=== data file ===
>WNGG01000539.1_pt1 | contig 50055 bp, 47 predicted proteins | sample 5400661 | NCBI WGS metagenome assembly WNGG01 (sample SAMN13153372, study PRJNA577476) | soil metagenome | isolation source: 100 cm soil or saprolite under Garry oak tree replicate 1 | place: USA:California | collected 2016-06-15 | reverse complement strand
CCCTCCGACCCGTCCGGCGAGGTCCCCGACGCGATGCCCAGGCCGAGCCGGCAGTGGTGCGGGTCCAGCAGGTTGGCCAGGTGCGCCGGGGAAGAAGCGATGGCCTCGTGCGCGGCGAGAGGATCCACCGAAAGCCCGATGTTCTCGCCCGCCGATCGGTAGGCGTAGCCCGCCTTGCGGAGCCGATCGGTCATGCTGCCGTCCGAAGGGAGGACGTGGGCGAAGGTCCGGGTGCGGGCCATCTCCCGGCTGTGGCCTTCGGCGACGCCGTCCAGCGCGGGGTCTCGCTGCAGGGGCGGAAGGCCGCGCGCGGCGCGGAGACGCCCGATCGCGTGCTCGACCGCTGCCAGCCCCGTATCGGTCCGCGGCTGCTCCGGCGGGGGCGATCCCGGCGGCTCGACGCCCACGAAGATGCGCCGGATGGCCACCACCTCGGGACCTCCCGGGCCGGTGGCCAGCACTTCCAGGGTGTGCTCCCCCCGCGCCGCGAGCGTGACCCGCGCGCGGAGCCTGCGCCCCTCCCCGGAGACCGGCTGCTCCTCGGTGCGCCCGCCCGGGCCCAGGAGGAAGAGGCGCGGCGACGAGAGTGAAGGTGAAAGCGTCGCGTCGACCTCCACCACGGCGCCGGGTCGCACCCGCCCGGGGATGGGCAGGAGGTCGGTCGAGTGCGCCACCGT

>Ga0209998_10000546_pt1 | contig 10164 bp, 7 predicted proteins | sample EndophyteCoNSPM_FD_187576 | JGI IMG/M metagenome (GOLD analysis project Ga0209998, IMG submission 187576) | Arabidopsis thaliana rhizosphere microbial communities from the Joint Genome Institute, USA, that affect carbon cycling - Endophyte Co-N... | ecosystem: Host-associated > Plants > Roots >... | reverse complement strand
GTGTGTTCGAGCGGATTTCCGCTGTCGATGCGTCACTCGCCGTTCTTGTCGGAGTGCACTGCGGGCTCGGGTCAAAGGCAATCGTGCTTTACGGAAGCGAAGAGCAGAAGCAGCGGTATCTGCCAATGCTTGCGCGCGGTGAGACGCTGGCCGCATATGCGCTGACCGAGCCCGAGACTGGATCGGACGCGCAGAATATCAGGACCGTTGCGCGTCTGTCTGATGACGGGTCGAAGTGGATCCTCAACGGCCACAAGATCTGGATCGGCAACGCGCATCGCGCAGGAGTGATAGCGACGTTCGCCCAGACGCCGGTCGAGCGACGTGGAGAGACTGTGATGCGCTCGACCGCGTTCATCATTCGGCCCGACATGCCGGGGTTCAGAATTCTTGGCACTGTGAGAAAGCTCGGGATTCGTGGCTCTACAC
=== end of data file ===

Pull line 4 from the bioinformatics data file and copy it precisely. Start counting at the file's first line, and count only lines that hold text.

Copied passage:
GTGTGTTCGAGCGGATTTCCGCTGTCGATGCGTCACTCGCCGTTCTTGTCGGAGTGCACTGCGGGCTCGGGTCAAAGGCAATCGTGCTTTACGGAAGCGAAGAGCAGAAGCAGCGGTATCTGCCAATGCTTGCGCGCGGTGAGACGCTGGCCGCATATGCGCTGACCGAGCCCGAGACTGGATCGGACGCGCAGAATATCAGGACCGTTGCGCGTCTGTCTGATGACGGGTCGAAGTGGATCCTCAACGGCCACAAGATCTGGATCGGCAACGCGCATCGCGCAGGAGTGATAGCGACGTTCGCCCAGACGCCGGTCGAGCGACGTGGAGAGACTGTGATGCGCTCGACCGCGTTCATCATTCGGCCCGACATGCCGGGGTTCAGAATTCTTGGCACTGTGAGAAAGCTCGGGATTCGTGGCTCTACAC